DuPage River projects aim to ease flooding
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Work is expected to begin later this month on a multiyear project to add more than 95 acres of wetlands to the West Branch Forest Preserve near Bartlett.
Daily Herald file photo
Two large, multimillion-dollar projects that will provide additional flood protection along the West Branch of the DuPage River are on pace to begin soon.
The DuPage County Board's stormwater committee on Tuesday is expected to recommend approval of two separate contracts with Earthwerks Land Improvement and Development Corp. and V3 Construction Group, Ltd.
If both contracts are approved next week by the full board, Earthwerks will be paid nearly $3.7 million to construct a flood protection berm and do river restoration in Warrenville. The work is scheduled to start later this month, officials said.
V3 Construction also could begin work later this month on a roughly $8.1 million wetlands project at the West Branch Forest Preserve near Bartlett.
"They (the projects) will help considerably with the flooding along the West Branch (of the DuPage River) through those parts of the county," said Jim Zay, chairman of the county board's stormwater committee.
The Warrenville project calls for a berm -- with a multiuse path on top of it -- to be built along the east side of River Road.
"I am delighted that a good deal of this work is going to have a positive impact on Warrenville," Mayor David Brummel said Monday.
The berm project is one of several in the works to provide flood protection to parts of Warrenville and Naperville.
Brummel said the state has rebuilt a bridge spanning the river at Butterfield Road as part of its widening of the road. That, along with the planned rebuilding of bridges at Williams and Warrenville roads, will improve the flow of river water.
Warrenville is hoping to replace the Williams Road bridge next year. The county is seeking funding to rebuild the Warrenville Road bridge.
"When you put them (the projects) all together, they are going to make a huge difference in terms of flood mitigation in Warrenville," Brummel said.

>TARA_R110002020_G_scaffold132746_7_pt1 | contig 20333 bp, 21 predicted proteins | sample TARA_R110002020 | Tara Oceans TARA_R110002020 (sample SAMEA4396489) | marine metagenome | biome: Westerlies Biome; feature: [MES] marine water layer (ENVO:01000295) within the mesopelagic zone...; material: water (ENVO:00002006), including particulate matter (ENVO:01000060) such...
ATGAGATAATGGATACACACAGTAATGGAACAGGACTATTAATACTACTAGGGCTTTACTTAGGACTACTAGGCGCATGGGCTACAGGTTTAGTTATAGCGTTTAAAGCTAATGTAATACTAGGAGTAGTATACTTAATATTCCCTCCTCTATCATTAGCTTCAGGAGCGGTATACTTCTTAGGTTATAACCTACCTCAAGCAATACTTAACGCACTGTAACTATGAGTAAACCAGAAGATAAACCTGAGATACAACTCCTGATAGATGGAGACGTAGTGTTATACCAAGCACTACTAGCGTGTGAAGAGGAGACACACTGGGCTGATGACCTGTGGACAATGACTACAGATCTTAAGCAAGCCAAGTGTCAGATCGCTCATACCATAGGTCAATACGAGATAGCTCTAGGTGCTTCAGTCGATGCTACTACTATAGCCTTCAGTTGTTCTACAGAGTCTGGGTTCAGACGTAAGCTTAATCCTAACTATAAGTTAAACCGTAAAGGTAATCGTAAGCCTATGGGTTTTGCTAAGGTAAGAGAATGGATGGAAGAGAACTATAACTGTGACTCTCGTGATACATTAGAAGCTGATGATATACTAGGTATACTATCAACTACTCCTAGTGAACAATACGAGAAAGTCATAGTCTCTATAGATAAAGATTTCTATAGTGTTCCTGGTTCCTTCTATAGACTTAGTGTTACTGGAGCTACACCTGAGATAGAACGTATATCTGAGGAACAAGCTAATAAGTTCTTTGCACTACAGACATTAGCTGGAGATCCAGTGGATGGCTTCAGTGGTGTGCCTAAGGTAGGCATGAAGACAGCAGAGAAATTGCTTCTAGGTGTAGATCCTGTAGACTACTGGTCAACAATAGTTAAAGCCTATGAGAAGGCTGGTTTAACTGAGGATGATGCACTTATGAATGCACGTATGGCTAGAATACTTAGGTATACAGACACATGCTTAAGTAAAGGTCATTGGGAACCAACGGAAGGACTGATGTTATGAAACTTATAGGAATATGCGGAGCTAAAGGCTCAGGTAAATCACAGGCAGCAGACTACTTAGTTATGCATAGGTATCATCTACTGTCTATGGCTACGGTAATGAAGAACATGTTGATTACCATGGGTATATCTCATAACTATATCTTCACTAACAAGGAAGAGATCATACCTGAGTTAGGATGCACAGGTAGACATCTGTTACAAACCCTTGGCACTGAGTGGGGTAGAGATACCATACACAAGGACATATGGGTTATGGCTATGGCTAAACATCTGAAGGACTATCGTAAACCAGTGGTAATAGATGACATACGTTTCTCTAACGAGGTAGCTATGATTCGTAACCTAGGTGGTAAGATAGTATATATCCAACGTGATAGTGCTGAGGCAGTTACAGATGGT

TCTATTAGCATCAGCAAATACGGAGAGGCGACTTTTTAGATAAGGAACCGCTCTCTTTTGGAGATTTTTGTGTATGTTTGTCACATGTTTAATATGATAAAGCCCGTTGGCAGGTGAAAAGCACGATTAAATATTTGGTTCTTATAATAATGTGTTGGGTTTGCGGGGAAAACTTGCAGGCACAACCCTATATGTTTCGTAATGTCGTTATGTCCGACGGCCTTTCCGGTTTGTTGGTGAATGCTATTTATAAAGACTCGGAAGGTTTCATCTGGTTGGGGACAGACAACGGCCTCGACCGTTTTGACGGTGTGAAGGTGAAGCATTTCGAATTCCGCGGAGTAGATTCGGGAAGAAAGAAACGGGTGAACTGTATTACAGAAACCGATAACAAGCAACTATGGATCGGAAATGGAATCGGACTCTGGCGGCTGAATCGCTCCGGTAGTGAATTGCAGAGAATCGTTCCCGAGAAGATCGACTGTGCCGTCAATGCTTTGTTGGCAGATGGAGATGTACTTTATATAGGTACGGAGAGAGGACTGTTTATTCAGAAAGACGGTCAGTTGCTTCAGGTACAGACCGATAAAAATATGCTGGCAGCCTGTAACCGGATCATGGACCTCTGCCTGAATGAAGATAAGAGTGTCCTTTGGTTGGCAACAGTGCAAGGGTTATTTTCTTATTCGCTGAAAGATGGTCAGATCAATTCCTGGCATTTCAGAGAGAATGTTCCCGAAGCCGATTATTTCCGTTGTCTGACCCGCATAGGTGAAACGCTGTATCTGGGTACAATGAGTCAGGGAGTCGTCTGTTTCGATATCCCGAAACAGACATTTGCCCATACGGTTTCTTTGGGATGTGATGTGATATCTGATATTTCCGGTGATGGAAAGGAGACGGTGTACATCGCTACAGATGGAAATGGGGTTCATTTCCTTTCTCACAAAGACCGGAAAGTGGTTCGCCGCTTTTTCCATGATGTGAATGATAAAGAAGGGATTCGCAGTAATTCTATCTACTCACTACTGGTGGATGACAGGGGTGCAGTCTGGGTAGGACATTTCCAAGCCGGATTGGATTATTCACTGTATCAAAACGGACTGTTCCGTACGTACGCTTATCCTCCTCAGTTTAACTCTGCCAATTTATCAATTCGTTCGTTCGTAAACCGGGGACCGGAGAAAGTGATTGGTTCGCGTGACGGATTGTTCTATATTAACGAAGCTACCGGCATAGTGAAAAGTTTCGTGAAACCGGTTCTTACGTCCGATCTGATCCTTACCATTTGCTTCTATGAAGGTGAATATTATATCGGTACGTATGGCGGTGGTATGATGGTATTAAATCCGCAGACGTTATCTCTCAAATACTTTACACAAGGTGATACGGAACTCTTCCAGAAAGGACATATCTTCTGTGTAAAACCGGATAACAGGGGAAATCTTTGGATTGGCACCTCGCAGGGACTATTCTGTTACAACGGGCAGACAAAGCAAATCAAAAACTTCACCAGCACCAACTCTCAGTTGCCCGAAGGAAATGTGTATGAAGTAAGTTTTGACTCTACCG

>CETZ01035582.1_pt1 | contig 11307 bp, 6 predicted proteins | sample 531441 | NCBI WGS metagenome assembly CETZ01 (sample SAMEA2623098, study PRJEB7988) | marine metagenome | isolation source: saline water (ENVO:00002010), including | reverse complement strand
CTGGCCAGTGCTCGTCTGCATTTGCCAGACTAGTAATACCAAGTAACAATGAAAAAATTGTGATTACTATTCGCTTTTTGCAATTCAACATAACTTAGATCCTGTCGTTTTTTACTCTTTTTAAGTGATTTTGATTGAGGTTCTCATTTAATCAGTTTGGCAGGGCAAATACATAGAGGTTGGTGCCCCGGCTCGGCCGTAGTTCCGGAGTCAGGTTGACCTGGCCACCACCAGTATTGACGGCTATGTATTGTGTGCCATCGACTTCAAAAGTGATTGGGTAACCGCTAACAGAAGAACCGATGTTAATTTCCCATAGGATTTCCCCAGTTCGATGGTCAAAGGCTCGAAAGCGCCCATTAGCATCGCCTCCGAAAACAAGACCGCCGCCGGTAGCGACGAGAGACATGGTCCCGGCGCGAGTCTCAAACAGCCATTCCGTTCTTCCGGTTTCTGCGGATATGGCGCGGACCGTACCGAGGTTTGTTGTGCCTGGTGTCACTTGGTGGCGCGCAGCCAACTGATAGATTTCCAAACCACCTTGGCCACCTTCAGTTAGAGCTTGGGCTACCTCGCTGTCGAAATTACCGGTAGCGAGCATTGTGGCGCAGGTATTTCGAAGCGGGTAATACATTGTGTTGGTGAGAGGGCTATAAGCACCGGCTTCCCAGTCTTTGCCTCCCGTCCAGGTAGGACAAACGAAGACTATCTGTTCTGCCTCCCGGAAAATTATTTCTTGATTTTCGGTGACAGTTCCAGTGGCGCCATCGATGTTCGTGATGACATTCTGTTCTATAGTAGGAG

Meanwhile, county officials say the work at West Branch Forest Preserve is more of an environmental restoration project with most of the cost being paid with money from the city of Chicago. The city is obligated to create wetlands as a result of the expansion at O'Hare International Airport, and the West Branch was chosen as a site for the work.
Still, county officials say the project, which will take a few years to finish, will have ancillary flood-control benefits.
"There is some element of flood control," said Anthony Charlton, DuPage's director of stormwater management. "Wetlands have more flood storage capacity than dry ground does."
As part of the work, 95.5 acres of wetlands will be created at the preserve and 13 acres of existing wetlands will be enhanced. In addition, a stretch of the West Branch that runs through the forest preserve will be restored with the goal of reconnecting it with the floodplain and improving the health of the river system, officials said.
John "Ole" Oldenburg, director of the DuPage County Forest Preserve District's office of natural resources, said the project will achieve multiple goals.
In addition to creating new wetlands, the project will improve the habitat of the river and cause the river to flood more frequently on land within the preserve, Oldenburg said. It also will increase the amount of water the preserve can hold during flood events.
"We can retain that water and have reduced impacts downstream with respect to peak discharge," Oldenburg said.
Roughly $5 million of the project's total cost is coming from money paid by Chicago. The forest district is contributing about $2.3 million. Nearly $800,000 in grant money is coming from the Illinois Environmental Protection Agency.
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